When purchasing paint, it’s important to consider the levels of VOCs and other toxins, but it’s also a good idea to choose a paint that contains at least 30 percent solids. This can help you avoid having to apply a third coat. The solid content information is typically available on the label or Technical Data Sheet of the paint. For more information on paint and pollution, check out the links on the page. The “Lots More Information” section contains related articles from HowStuffWorks, while the “More Great Links” section offers additional resources, including information on making your own non-toxic paint. Finally, the “Sources” section provides a list of references for further reading.


1. What are VOCs and why are they harmful?

VOC stands for volatile organic compounds, which are chemicals that can evaporate at room temperature and react with other air pollutants to form harmful ground-level ozone or smog. VOCs can cause a variety of health problems, including eye, nose, and throat irritation, headaches, nausea, and damage to the liver, kidney, and central nervous system. They can also contribute to global climate change by releasing greenhouse gases into the atmosphere.

2. How does low-VOC paint differ from traditional paint?

Low-VOC paint contains fewer VOCs than traditional paint, which can have up to 10 times the amount of VOCs. Low-VOC paint uses water as a carrier instead of petroleum-based solvents, which helps reduce the amount of VOCs released into the air during application and drying. Low-VOC paint is also less likely to emit unpleasant odors and harmful fumes.

3. What are the benefits of using low-VOC paint?

Using low-VOC paint can have several benefits. First and foremost, it can improve indoor air quality by reducing the amount of VOCs released into the air. This is especially important for people with respiratory problems, allergies, or chemical sensitivities. Low-VOC paint can also be easier to clean up, as it can often be cleaned with soap and water instead of harsh chemicals. Additionally, low-VOC paint is often more durable and longer-lasting than traditional paint, which can save money in the long run.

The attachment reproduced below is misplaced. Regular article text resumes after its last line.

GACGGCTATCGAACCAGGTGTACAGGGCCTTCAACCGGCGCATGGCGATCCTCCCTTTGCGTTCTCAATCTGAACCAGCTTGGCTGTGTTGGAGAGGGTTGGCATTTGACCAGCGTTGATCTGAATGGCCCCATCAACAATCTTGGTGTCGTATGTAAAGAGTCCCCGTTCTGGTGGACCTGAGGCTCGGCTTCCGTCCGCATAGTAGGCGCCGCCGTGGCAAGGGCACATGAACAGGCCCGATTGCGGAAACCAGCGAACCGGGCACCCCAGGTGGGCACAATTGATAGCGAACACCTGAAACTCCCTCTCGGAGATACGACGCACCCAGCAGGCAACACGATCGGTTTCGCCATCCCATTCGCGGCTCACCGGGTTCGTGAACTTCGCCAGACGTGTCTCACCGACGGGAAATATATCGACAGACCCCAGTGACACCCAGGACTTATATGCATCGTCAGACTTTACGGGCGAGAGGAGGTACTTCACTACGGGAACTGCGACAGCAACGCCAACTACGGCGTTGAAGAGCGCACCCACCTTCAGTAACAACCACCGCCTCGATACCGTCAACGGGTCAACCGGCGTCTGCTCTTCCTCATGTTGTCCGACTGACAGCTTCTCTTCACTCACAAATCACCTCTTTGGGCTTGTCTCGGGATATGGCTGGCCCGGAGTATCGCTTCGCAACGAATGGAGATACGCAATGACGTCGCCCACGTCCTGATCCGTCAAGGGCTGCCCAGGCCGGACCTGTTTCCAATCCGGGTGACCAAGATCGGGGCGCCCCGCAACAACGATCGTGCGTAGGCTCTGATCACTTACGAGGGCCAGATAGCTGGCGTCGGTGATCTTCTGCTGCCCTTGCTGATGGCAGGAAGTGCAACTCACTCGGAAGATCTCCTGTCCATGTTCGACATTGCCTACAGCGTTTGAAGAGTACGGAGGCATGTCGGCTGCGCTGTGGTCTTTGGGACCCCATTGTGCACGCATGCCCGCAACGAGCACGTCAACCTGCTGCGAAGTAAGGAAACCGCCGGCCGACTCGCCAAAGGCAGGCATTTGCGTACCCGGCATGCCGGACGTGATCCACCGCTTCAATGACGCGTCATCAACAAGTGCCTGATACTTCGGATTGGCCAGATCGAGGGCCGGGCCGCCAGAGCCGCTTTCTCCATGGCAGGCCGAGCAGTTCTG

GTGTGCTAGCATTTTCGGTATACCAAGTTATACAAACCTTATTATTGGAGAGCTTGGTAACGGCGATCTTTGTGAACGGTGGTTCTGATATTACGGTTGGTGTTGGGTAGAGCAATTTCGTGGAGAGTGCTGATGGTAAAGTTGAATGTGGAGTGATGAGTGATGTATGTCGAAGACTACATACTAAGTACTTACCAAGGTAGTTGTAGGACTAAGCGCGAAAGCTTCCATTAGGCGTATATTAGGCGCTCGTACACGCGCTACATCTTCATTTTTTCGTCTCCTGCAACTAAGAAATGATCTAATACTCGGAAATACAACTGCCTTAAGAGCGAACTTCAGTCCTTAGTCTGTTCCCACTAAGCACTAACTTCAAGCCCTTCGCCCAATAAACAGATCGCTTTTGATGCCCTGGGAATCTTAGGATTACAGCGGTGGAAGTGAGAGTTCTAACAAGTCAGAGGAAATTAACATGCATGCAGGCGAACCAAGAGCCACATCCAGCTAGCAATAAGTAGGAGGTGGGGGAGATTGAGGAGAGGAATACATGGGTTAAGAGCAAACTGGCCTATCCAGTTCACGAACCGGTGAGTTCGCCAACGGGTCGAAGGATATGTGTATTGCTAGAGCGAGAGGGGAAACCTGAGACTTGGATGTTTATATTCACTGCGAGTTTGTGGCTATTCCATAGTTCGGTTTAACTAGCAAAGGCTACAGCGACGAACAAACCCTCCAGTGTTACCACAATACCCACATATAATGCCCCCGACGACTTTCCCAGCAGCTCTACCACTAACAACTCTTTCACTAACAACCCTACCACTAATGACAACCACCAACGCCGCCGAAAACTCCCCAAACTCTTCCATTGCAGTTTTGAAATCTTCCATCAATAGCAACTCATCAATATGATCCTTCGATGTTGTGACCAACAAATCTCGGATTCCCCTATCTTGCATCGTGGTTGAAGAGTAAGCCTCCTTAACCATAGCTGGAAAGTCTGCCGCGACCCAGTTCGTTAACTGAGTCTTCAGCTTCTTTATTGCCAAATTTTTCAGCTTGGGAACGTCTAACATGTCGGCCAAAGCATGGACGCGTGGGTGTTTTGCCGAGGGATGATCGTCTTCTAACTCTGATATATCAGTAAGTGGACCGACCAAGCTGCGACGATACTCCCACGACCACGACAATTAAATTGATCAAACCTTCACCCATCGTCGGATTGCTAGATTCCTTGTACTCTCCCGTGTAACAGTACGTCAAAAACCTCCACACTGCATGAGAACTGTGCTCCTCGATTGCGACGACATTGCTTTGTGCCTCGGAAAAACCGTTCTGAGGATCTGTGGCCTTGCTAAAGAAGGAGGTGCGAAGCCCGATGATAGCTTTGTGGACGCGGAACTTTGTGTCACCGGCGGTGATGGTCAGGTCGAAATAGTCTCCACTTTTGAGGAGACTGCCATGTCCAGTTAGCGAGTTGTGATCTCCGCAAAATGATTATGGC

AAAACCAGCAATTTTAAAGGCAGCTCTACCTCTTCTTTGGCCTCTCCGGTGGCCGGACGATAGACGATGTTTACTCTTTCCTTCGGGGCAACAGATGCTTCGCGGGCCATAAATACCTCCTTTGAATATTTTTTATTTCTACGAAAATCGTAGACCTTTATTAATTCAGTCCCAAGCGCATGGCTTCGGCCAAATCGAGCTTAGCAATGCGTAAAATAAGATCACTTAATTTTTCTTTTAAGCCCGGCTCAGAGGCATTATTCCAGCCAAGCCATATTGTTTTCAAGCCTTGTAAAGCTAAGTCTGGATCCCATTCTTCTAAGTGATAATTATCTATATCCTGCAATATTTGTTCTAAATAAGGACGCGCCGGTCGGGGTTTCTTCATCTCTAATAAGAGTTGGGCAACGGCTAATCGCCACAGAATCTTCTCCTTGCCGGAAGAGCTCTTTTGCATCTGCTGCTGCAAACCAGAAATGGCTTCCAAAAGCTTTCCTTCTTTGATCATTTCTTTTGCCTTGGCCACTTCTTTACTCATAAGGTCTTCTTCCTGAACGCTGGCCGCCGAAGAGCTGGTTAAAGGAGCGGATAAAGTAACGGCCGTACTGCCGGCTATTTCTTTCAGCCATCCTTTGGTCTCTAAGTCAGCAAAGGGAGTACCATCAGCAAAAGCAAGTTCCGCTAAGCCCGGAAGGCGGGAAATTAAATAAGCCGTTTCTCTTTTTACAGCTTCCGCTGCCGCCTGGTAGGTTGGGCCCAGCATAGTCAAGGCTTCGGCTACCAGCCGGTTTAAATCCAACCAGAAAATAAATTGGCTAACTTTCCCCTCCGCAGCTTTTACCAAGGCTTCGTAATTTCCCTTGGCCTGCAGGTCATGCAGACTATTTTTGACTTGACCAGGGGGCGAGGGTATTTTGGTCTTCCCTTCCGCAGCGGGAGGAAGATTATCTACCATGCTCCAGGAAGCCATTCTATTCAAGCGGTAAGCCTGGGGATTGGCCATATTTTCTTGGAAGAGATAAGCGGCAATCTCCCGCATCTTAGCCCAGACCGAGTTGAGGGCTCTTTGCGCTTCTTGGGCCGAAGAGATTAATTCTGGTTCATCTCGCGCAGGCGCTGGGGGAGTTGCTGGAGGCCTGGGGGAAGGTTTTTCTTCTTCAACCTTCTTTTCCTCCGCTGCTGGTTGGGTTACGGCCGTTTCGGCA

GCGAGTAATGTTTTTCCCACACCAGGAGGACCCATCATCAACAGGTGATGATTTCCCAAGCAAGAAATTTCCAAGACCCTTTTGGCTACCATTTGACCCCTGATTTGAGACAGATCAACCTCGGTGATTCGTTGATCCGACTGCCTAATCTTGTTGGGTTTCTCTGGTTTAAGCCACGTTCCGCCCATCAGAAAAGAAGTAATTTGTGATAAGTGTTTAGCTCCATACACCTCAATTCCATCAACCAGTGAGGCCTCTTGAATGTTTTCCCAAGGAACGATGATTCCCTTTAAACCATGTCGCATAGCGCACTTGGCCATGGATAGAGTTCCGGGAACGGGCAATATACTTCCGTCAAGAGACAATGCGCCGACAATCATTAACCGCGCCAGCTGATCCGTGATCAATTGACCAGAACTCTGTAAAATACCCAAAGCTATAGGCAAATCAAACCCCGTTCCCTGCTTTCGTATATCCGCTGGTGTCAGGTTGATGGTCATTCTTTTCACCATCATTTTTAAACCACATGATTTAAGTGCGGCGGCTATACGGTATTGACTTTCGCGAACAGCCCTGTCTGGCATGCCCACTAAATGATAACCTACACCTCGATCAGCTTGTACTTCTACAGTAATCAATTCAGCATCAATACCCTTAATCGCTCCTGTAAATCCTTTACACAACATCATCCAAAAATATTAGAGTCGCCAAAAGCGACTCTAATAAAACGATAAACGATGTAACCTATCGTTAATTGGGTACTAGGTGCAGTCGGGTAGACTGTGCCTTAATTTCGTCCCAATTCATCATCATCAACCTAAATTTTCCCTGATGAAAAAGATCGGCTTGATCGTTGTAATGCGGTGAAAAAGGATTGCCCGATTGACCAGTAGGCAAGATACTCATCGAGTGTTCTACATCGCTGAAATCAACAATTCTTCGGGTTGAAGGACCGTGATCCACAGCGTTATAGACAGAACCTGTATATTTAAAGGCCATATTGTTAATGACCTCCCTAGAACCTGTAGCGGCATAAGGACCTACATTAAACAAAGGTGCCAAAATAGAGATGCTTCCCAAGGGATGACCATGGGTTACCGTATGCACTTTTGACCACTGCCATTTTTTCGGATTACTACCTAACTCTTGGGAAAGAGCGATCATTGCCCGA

4. Can low-VOC paint be used for all types of surfaces?

Low-VOC paint can be used for most types of surfaces, including walls, ceilings, trim, and furniture. However, it may not be suitable for certain surfaces that require a higher level of durability or resistance to moisture, such as bathrooms or kitchens. In these cases, it is important to choose a low-VOC paint that is specifically designed for these types of surfaces.

5. Is low-VOC paint more expensive than traditional paint?

Low-VOC paint can be slightly more expensive than traditional paint, but the price difference is usually minimal. In some cases, low-VOC paint can even be cheaper than traditional paint, as it may require fewer coats and be more durable. Additionally, the long-term benefits of using low-VOC paint, such as improved indoor air quality and reduced health risks, can outweigh the initial cost.

6. Where can I find low-VOC paint?

Low-VOC paint is becoming more widely available and can be found at most home improvement stores, paint stores, and online retailers. Many major paint brands now offer a line of low-VOC paints, and there are also specialty brands that focus exclusively on low-VOC and eco-friendly paints. When shopping for low-VOC paint, look for products that are labeled as “low-VOC” or “zero-VOC” and check the product label for specific information about the product’s VOC content and ingredients.